Those of us who are fortunate enough to visit the sea regularly are in a position to observe its infinite range of appearance and behaviour. And all the time, it’s still there and still wet!

After four years I feel that I can now justify promoting myself from deckhand on my Ocean Tugboat. I think perhaps I could hold down the job of third mate. For the time being that will do. I will have more time to stand and admire the view without getting too wet.

What to believe

The last few months have seen U.K. stock markets rising and falling on the basis of the news coming in from the reporters in the Ukraine. Putin moves his troops to the borders of the Ukraine and down go the markets. The Western diplomats organise a peace meeting and back up they go. Pro-Russian demonstrators seize Ukrainian government buildings and they go down again. Western economic sanctions are imposed on Russia and wealthy Russians and back up the markets go. All of this is broadcast in Hollywood style by the media and as a viewer I can only believe that the next steps must lead towards another Syrian situation.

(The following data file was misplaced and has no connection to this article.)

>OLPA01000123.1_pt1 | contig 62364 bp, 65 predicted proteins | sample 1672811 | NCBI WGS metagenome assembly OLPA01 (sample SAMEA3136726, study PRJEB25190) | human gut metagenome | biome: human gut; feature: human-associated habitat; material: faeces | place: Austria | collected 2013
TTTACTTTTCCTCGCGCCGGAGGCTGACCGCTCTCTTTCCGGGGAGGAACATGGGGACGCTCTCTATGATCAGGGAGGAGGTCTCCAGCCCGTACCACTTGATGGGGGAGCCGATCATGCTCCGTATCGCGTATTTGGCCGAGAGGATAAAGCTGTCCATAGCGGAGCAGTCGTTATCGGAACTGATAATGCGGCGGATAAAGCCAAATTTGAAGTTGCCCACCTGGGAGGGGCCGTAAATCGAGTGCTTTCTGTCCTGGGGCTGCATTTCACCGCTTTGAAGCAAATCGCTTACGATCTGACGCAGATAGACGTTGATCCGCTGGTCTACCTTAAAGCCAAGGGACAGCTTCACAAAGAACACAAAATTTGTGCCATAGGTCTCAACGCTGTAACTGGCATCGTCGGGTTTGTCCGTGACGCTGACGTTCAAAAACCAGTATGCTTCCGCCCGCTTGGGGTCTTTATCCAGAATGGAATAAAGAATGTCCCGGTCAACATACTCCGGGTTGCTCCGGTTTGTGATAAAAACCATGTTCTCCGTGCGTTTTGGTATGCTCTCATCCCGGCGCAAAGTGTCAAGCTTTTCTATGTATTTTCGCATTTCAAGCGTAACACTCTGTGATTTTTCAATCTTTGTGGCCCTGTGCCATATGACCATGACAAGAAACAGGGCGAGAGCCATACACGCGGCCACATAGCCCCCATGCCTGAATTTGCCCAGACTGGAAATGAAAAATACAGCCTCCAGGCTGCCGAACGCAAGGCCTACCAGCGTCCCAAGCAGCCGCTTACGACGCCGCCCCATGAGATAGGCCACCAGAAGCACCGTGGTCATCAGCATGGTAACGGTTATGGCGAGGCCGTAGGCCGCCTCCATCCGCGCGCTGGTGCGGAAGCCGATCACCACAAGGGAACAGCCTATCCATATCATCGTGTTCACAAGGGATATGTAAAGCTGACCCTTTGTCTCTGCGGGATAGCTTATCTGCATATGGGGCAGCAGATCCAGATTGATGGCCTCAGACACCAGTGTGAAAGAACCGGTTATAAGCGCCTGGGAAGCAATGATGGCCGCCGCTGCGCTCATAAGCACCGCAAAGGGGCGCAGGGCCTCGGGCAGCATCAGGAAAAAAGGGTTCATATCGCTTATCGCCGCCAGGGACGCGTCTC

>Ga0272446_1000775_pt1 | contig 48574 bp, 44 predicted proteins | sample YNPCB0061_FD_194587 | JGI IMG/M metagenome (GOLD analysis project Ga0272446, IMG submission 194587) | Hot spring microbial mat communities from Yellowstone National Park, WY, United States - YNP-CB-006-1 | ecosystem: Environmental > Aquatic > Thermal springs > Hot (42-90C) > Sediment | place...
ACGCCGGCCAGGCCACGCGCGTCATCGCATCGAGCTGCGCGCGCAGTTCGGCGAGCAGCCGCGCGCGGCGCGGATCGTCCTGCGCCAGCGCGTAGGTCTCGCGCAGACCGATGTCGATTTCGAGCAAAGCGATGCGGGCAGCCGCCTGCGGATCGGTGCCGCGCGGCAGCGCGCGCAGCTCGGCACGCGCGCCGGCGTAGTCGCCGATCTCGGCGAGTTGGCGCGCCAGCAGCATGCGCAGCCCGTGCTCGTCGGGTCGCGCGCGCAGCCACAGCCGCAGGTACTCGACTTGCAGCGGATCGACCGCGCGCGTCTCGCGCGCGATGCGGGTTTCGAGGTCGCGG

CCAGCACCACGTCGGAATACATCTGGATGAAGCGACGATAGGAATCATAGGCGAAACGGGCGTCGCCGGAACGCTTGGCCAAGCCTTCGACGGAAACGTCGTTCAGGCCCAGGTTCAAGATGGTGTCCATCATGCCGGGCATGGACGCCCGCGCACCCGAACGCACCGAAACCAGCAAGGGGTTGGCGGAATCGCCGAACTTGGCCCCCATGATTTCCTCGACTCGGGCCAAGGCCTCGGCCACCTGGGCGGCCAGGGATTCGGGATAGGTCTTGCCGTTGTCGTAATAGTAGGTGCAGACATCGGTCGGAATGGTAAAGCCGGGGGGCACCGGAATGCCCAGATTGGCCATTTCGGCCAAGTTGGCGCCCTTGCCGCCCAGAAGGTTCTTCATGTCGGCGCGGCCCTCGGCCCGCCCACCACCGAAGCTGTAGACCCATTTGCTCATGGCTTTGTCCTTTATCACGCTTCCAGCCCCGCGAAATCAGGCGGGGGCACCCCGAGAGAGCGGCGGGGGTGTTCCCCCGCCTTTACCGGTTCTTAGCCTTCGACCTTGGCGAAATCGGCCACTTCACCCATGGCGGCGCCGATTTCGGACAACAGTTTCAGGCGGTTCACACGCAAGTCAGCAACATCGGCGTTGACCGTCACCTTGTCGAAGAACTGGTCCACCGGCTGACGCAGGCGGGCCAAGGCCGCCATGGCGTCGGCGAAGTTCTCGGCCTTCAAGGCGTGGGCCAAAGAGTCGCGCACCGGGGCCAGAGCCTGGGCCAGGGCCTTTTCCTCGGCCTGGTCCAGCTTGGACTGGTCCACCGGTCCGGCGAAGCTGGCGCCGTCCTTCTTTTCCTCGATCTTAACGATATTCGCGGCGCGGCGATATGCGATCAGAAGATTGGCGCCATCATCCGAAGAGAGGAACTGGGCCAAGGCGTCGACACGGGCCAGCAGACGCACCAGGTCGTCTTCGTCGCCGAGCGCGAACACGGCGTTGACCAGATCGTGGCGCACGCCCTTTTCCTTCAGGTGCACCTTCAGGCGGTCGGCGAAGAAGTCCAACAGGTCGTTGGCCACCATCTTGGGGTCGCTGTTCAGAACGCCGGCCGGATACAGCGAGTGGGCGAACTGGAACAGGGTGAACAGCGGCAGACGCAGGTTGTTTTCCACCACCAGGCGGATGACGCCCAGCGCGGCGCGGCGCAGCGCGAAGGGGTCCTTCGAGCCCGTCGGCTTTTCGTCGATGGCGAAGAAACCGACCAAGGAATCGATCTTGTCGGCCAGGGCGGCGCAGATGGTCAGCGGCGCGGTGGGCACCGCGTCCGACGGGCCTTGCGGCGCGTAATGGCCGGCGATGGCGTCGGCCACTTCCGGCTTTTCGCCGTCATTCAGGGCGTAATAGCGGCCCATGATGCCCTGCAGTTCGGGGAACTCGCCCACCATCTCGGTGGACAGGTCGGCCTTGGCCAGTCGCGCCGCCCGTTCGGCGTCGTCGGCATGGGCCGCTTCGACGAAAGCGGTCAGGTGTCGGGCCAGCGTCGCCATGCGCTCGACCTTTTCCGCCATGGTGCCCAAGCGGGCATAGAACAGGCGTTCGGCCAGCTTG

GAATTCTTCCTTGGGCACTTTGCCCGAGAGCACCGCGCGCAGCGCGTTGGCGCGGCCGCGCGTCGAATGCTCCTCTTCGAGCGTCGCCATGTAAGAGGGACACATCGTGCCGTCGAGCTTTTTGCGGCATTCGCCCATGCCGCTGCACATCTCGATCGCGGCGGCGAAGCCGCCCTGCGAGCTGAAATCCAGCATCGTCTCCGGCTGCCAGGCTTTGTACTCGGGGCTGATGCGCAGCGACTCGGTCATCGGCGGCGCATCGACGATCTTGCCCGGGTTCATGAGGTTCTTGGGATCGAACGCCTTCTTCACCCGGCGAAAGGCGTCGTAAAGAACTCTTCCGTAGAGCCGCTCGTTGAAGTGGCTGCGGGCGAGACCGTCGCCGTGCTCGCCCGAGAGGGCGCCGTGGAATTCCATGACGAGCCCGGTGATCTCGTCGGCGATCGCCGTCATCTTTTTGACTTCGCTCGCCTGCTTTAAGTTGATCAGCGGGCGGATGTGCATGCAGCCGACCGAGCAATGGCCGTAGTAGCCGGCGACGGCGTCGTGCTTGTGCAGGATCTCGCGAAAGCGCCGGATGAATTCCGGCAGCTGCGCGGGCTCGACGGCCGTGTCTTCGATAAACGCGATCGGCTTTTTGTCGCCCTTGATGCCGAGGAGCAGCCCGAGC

Yesterday I met up for breakfast with an old English acquaintance who has recently built up a manufacturing business in the Western part of the Ukraine. Naturally I opened up by saying how sorry I was for him with all the troubles in the country and did he feel safe working and living there? Well, he didn`t quite say what troubles, he just said that what he views on the BBC television bears no resemblance to what is happening on the ground. Yes, in the eastern part of the Ukraine there are problems but that is a long way away from the bulk of Ukraine and did I realise that the Ukraine is bigger than France? No, I did not. Apparently the people in the East are ethnic Russians and have never liked the people in the West and vice- versa. In his view the people on both sides will be very happy for the country to be annexed. As far as he is concerned it is business as usual and the Western part of the country is working on uninterrupted and looking forward to playing a full role in Europe.